My son called the incident many things, including porcupine removal, a science experiment, a learning experience, and doing me a favor. I called it “being stupid.” I love my son. He’s fourteen, adventurous, intelligent (usually), outgoing, and . . . did I mention adventurous?
It started when my husband and I noticed some of our wooden-handled tools had been chewed, along with some other items we keep in our storage shed. In fact, one of the walls of the shed had been chewed down. We also found some shallow holes dug throughout our back yard, and one of our trees had claw marks on the trunk and some of the bark had been pulled away. We didn’t know what to think, until my husband heard something in the middle of the night, and walked outside to find a large porcupine waddling around. He told us about the culprit over breakfast the next morning.
My son was thrilled. My husband was not. My husband called a porcupine removal service, which promised to send out a technician later that afternoon. I looked at my son’s face and realized he was sorely disappointed he wouldn’t get a chance to see this porcupine up close.
But, when he and his friend got home from school that day, they hunted around the backyard looking for any signs of the animal while I was still at work. They not only found signs, they found the animal itself. The porcupine was resting in a shallow hole underneath the wooden deck stairs, and it was not happy to be disturbed by a couple of overanxious teenage boys.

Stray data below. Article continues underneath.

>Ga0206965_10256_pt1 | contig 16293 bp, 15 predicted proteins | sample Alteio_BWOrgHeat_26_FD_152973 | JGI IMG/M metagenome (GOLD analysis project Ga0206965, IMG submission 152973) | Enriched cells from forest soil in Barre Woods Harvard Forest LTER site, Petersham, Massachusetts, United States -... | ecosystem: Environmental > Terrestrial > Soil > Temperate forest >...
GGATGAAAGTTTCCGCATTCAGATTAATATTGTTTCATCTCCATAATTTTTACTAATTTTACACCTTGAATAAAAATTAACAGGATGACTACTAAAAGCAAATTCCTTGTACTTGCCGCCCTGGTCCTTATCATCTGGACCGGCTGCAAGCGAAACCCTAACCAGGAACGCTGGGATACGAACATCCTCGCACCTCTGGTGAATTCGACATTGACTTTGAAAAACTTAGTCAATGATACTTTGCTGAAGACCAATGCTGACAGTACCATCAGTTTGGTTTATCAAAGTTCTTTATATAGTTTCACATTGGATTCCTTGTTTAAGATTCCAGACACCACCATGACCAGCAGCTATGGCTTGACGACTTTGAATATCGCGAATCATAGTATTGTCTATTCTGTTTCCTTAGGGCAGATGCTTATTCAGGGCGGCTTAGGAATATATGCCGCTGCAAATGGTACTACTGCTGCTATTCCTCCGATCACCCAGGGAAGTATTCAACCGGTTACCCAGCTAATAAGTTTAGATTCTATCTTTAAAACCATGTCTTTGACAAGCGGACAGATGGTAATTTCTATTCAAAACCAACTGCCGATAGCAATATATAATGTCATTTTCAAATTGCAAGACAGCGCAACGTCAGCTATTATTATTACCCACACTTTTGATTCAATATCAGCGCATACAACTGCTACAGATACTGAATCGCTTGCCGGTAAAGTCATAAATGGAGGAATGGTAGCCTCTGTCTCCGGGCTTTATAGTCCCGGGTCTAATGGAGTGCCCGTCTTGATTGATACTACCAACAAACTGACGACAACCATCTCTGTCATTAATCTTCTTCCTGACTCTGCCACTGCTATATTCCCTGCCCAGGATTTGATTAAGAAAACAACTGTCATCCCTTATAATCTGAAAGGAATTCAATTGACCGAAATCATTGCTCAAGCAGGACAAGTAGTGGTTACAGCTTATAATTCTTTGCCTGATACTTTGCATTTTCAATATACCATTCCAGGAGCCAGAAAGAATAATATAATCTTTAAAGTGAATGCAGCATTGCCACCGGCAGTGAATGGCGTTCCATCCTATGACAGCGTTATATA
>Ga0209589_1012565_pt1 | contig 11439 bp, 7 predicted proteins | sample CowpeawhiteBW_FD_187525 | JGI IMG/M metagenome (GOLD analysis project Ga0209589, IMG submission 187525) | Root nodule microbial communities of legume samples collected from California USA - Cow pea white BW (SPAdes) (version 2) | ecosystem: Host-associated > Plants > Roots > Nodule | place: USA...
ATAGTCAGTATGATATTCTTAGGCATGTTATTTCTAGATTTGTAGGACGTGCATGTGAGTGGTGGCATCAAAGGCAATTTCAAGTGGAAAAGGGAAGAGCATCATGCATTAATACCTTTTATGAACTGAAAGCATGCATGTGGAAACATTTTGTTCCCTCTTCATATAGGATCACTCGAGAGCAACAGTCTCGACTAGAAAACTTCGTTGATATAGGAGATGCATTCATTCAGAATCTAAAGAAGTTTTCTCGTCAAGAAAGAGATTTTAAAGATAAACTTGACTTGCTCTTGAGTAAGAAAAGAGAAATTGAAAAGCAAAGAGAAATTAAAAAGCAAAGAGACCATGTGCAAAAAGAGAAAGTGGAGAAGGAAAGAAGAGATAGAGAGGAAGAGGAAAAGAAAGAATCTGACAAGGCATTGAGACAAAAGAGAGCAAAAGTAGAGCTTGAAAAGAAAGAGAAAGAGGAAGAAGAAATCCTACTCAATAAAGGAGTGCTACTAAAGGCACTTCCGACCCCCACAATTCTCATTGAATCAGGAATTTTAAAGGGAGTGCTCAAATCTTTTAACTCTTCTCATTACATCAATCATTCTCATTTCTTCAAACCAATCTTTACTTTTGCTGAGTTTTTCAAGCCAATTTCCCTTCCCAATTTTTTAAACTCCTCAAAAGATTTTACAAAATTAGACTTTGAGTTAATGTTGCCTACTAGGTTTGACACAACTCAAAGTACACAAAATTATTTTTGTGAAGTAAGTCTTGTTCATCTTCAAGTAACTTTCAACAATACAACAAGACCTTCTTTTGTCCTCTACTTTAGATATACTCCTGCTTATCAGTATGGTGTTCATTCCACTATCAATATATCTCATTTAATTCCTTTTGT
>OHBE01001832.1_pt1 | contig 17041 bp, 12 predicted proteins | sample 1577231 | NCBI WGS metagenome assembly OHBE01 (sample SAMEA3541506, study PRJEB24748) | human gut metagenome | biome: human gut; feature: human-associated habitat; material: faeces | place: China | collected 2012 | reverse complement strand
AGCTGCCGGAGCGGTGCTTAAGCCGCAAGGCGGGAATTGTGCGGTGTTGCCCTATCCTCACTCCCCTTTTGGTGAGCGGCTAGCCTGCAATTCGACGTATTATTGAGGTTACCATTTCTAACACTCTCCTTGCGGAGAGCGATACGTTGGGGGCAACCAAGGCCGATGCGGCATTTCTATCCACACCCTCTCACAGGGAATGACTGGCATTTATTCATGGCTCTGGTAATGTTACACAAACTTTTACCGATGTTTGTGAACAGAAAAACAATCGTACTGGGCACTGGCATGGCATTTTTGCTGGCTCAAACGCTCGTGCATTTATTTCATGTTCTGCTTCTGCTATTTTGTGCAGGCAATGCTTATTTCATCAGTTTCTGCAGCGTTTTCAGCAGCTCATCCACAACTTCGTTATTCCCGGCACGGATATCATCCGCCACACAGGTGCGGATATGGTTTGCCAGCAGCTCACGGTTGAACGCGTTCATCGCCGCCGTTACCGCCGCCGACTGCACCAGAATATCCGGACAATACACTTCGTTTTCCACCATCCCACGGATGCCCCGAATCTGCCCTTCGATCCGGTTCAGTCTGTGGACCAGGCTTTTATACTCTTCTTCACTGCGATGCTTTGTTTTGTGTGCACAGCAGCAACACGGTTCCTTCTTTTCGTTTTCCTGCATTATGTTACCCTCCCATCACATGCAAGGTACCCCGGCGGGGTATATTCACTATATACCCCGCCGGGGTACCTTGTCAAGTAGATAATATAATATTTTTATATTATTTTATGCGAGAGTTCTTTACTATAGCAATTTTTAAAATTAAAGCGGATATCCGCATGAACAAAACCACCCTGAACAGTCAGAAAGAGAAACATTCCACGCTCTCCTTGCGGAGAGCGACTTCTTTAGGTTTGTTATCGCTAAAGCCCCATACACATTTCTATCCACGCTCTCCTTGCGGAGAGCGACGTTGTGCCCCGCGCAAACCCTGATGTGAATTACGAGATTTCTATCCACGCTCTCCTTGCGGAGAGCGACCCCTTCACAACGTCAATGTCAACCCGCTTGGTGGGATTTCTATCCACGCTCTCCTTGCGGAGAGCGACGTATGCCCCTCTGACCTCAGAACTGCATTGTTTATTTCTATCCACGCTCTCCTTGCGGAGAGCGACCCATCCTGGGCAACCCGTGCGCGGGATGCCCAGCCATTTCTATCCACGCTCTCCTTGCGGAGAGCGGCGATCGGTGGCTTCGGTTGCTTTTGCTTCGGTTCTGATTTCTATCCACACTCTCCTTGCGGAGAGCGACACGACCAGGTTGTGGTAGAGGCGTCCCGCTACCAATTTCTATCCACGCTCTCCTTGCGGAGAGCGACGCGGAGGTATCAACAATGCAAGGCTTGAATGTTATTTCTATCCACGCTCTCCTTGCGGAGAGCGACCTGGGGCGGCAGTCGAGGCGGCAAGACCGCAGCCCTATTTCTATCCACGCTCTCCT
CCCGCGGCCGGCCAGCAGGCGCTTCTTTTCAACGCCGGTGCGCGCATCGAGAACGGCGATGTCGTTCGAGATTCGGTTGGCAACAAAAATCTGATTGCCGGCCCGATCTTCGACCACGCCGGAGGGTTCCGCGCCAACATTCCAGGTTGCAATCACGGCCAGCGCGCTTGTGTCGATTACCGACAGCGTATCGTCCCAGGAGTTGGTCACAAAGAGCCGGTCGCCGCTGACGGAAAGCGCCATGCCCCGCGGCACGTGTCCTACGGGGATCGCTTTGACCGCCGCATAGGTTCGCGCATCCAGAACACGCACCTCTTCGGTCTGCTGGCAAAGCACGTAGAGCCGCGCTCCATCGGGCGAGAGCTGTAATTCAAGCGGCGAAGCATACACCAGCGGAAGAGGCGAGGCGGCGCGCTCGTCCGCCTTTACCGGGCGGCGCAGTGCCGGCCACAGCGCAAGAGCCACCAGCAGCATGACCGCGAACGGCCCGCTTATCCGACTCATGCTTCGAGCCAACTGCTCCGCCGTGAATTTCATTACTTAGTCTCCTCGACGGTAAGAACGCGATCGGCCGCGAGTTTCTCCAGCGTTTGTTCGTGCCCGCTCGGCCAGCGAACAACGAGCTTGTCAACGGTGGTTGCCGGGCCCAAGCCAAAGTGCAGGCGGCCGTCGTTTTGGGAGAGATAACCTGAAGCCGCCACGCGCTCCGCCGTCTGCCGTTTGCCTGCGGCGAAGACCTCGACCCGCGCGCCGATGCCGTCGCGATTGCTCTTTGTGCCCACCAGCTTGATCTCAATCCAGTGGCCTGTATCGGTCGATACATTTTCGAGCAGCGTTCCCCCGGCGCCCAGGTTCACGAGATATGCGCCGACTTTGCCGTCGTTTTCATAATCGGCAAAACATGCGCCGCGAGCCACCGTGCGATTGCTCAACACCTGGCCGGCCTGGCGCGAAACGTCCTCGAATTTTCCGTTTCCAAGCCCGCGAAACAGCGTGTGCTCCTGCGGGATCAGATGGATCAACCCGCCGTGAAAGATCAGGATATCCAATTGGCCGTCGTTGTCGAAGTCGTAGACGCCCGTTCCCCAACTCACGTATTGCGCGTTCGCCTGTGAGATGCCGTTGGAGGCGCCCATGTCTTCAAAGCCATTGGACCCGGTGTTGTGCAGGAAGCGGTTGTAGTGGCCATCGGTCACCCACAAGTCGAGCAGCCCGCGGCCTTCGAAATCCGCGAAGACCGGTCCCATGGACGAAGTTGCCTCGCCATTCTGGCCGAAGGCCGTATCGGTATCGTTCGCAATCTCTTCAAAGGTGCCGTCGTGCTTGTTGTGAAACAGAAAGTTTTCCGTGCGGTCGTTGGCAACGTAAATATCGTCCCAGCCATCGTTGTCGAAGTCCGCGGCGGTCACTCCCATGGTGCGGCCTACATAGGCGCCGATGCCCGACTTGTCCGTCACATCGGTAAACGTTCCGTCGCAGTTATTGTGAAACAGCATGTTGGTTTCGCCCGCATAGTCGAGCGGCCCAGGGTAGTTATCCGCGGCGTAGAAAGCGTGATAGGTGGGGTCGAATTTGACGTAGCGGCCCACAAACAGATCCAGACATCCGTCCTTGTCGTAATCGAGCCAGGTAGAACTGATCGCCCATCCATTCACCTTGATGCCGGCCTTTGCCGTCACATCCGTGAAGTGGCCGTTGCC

My son and his friend decided to “do me a favor” and do “porcupine removal” themselves. In truth, they really wanted to watch the animal in action and see what it would do. So, they scared it up out of its hiding place and followed its wobbly walk all over the yard, preventing its escape when it headed for the back fence. Finally, the boys got to see what they really wanted to see. The porcupine quills all stuck out, and the animal turned around so its hind quarters were facing its predators, almost daring them to attack.
My son reached out his tennis-shoe clad foot and prodded at the porcupine’s tail. The tail twitched out of the way, but the animal stood its ground. My son got a little braver, and his foot actually touched the porcupine’s rump. Sure enough, a few quills stuck into the rubber sole, much to my son’s delight! Now, he could study these quills up close.
The boys retreated slightly to look closer at the quills embedded in the shoe, and the porcupine turned its head around to check to see if they were still there. Sure enough, my son and his friend were still there, but they were so intent on pulling the quills out of the shoe that they didn’t see the porcupine run towards the fence until it was too late. It was gone. Technically, porcupine removal and my son’s science experience had been successful, but I was just grateful there was no damage to the boys other than to the shoe.